The US State Department is outlining its position on a World Health Organization team report that has concluded the coronavirus most likely jumped to humans from an animal.
The State Department spokesperson, Ned Price said Tuesday, “We look forward to seeing this report.”
“We want to see the underlying data. We intend to marry that underlying data with what is in our own broader holdings to include within our intelligence community. We are going to base our conclusions on nothing other than the data, nothing other than the science.”
A team of international and Chinese scientists looking for the origins of COVID-19 said an alternate theory that the virus leaked from a Chinese lab was unlikely.
A closely watched visit by World Health Organization experts to Wuhan – the Chinese city where the first coronavirus cases were discovered – did not dramatically change the current understanding of the early days of the pandemic, said Peter Ben Embarek, the leader of the WHO mission.
But it did “add details to that story,” he said at a news conference as the group wrapped up a four-week visit to the city.
And it allowed the joint Chinese-WHO team to further explore the lab leak theory – which former U.S. President Donald Trump and officials from his administration had put forward without evidence – and decide it was unlikely.
The Wuhan Institute of Virology is home to many different virus samples, leading to allegations that it may have been the source of the original outbreak, whether on purpose or accidentally.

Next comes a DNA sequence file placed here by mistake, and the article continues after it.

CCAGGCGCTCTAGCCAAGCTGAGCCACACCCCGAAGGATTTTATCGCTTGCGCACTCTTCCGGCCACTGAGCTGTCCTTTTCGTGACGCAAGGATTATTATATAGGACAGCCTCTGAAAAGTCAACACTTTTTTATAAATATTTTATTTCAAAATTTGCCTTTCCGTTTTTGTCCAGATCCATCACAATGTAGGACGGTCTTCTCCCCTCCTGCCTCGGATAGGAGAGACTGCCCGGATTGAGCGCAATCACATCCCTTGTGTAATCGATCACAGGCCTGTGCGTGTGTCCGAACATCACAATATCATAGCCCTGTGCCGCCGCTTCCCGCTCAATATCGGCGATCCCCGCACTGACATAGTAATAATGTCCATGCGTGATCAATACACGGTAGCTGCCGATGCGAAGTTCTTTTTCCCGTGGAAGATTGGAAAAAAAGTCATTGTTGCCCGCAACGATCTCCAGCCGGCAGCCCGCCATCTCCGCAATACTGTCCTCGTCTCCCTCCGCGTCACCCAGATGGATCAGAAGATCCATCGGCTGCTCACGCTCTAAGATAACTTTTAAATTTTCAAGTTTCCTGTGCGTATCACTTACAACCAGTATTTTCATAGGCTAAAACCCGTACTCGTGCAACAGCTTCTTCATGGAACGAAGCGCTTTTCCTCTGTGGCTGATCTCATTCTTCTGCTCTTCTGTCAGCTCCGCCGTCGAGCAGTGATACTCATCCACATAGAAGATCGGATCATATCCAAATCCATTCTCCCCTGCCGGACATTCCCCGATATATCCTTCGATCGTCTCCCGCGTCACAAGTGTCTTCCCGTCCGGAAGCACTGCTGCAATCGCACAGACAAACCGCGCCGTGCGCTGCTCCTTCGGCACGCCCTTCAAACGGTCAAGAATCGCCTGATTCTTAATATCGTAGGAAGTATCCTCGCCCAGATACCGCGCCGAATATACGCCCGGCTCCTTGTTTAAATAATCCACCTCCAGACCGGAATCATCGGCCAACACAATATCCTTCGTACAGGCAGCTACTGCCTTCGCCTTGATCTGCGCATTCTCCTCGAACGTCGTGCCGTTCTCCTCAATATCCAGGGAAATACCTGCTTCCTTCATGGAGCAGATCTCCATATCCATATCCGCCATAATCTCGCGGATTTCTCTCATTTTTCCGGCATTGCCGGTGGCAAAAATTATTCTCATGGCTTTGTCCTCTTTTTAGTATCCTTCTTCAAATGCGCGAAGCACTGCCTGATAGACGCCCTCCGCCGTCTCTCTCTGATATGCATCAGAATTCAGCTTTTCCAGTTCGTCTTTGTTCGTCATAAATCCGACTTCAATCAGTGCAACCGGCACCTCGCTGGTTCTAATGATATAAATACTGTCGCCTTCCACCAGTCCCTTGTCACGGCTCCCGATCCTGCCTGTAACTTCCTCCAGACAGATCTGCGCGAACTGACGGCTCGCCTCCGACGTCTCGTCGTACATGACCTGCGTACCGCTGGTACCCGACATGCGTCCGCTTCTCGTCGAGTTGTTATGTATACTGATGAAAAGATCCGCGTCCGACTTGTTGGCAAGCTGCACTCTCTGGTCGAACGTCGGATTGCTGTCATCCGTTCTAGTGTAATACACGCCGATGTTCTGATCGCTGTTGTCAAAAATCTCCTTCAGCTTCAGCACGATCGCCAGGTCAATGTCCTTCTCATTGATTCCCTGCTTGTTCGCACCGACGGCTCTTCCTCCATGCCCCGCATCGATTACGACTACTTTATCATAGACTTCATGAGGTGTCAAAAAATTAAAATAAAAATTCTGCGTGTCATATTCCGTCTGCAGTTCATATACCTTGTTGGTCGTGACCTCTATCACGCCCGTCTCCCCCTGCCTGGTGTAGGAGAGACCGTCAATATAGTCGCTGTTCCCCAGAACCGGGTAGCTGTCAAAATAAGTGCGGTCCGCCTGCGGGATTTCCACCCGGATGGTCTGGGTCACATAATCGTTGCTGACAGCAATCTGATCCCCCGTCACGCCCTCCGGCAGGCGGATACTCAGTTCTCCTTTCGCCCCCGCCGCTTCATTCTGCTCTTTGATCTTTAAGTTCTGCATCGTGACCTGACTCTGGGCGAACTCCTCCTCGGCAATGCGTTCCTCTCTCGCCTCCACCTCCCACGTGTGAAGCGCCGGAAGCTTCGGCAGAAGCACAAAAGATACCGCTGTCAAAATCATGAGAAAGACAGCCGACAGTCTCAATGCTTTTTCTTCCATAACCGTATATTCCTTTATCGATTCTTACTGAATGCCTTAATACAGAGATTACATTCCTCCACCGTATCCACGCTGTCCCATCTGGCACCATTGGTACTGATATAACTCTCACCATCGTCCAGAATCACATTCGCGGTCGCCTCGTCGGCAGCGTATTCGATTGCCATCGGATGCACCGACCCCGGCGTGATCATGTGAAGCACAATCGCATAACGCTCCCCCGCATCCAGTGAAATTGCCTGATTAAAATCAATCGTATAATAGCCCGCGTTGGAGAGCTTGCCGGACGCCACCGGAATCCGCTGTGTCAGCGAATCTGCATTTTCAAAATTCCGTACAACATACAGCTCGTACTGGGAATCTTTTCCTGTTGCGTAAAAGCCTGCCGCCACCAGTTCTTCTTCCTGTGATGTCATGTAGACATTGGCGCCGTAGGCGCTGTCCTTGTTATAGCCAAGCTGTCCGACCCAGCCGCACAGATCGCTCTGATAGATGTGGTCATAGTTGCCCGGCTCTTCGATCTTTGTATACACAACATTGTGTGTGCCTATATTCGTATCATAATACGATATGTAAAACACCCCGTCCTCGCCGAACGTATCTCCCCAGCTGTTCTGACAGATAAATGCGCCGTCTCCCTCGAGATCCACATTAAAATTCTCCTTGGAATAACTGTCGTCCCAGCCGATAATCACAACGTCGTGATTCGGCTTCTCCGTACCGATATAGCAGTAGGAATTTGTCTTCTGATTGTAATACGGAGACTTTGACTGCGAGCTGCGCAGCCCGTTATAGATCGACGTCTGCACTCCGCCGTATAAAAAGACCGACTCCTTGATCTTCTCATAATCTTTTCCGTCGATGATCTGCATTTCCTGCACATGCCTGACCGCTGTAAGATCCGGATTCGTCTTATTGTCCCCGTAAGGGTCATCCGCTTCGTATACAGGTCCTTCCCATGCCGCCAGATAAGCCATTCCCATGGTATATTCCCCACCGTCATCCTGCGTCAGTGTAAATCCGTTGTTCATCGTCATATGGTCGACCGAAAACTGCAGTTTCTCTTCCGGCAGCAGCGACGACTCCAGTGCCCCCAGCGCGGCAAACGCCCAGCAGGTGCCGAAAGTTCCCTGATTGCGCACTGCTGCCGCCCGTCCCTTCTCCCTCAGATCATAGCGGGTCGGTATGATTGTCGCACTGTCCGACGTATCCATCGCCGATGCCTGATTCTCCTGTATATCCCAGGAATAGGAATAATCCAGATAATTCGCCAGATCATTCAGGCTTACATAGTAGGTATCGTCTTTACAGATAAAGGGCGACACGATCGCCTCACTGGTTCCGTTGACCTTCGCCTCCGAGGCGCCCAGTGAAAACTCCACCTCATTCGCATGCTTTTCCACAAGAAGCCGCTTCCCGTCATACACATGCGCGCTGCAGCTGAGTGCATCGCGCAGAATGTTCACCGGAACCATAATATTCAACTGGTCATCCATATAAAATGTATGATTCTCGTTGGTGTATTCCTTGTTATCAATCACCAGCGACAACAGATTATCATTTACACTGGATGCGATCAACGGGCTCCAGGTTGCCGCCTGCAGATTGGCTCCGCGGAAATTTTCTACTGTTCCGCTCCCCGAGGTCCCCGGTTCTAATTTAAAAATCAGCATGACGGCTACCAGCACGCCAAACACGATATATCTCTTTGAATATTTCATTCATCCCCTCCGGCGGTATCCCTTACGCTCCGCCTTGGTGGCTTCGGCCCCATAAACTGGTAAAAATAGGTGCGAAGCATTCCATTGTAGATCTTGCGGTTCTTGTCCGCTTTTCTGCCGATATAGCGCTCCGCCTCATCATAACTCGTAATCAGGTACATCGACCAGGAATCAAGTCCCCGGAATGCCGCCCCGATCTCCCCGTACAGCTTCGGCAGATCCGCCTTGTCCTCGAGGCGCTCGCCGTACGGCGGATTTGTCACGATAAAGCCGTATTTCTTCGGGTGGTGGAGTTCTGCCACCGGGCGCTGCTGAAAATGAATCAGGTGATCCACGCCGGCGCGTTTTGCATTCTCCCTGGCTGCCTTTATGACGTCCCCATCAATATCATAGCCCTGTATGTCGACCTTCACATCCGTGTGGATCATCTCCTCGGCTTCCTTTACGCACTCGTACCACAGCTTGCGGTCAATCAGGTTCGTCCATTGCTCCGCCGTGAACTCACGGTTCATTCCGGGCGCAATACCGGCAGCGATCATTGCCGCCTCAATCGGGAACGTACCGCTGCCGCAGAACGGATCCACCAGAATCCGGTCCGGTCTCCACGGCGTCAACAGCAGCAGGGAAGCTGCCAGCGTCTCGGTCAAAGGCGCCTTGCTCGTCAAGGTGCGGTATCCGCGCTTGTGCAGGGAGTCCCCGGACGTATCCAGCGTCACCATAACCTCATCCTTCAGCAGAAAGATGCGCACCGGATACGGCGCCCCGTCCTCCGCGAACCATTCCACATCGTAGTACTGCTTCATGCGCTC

China had already strongly rejected the possibility of a leak and has promoted other theories. The Chinese and foreign experts considered several ideas for how the disease first ended up in humans, leading to a pandemic that has now killed more than 2.3 million people worldwide.
Price said, “The WHO is leading this investigation.”
Adding, “I wouldn’t want to be conclusive yet about any sort of cooperation that the WHO may or may not have received from China.”
Price also stated the Biden administration’s position on the situation in Burma.
Police have cracked down on crowds of demonstrators protesting against Myanmar’s military takeover.
“We strongly condemn violence against demonstrators, he said.”
Adding, “We repeat our calls for the military to relinquish power, restore the democratically elected government, release those detained and lift all telecommunication restrictions and to refrain from violence.”
“We are making no bones about where we stand when it comes to the military’s need to relinquish power,” Price said.